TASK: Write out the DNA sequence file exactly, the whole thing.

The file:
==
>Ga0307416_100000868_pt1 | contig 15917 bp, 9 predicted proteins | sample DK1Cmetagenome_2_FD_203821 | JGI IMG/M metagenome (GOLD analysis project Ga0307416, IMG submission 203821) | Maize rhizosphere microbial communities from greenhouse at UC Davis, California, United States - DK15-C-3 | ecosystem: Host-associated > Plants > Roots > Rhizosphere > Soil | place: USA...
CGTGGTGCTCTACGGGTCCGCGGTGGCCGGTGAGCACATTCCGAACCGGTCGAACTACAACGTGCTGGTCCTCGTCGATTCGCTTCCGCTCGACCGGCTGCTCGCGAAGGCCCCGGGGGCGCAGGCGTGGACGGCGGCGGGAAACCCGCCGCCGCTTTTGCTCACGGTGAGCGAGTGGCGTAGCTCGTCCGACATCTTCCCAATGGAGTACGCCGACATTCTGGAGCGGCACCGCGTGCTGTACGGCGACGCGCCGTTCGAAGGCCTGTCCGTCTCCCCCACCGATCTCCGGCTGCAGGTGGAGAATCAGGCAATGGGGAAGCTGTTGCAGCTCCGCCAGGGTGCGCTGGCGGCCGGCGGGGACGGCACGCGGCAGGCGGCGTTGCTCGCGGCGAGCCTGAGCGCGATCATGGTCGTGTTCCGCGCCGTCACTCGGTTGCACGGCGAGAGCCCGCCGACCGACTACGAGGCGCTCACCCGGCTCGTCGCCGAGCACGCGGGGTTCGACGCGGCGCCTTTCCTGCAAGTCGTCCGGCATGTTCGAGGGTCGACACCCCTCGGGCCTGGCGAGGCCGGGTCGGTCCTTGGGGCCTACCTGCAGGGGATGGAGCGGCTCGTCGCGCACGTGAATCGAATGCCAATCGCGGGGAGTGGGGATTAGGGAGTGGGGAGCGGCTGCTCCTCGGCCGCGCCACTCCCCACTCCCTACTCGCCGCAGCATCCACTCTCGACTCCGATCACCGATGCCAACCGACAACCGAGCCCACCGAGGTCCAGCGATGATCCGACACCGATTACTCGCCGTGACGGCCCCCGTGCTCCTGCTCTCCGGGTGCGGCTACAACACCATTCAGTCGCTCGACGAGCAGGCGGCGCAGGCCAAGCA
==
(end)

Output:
>Ga0307416_100000868_pt1 | contig 15917 bp, 9 predicted proteins | sample DK1Cmetagenome_2_FD_203821 | JGI IMG/M metagenome (GOLD analysis project Ga0307416, IMG submission 203821) | Maize rhizosphere microbial communities from greenhouse at UC Davis, California, United States - DK15-C-3 | ecosystem: Host-associated > Plants > Roots > Rhizosphere > Soil | place: USA...
CGTGGTGCTCTACGGGTCCGCGGTGGCCGGTGAGCACATTCCGAACCGGTCGAACTACAACGTGCTGGTCCTCGTCGATTCGCTTCCGCTCGACCGGCTGCTCGCGAAGGCCCCGGGGGCGCAGGCGTGGACGGCGGCGGGAAACCCGCCGCCGCTTTTGCTCACGGTGAGCGAGTGGCGTAGCTCGTCCGACATCTTCCCAATGGAGTACGCCGACATTCTGGAGCGGCACCGCGTGCTGTACGGCGACGCGCCGTTCGAAGGCCTGTCCGTCTCCCCCACCGATCTCCGGCTGCAGGTGGAGAATCAGGCAATGGGGAAGCTGTTGCAGCTCCGCCAGGGTGCGCTGGCGGCCGGCGGGGACGGCACGCGGCAGGCGGCGTTGCTCGCGGCGAGCCTGAGCGCGATCATGGTCGTGTTCCGCGCCGTCACTCGGTTGCACGGCGAGAGCCCGCCGACCGACTACGAGGCGCTCACCCGGCTCGTCGCCGAGCACGCGGGGTTCGACGCGGCGCCTTTCCTGCAAGTCGTCCGGCATGTTCGAGGGTCGACACCCCTCGGGCCTGGCGAGGCCGGGTCGGTCCTTGGGGCCTACCTGCAGGGGATGGAGCGGCTCGTCGCGCACGTGAATCGAATGCCAATCGCGGGGAGTGGGGATTAGGGAGTGGGGAGCGGCTGCTCCTCGGCCGCGCCACTCCCCACTCCCTACTCGCCGCAGCATCCACTCTCGACTCCGATCACCGATGCCAACCGACAACCGAGCCCACCGAGGTCCAGCGATGATCCGACACCGATTACTCGCCGTGACGGCCCCCGTGCTCCTGCTCTCCGGGTGCGGCTACAACACCATTCAGTCGCTCGACGAGCAGGCGGCGCAGGCCAAGCA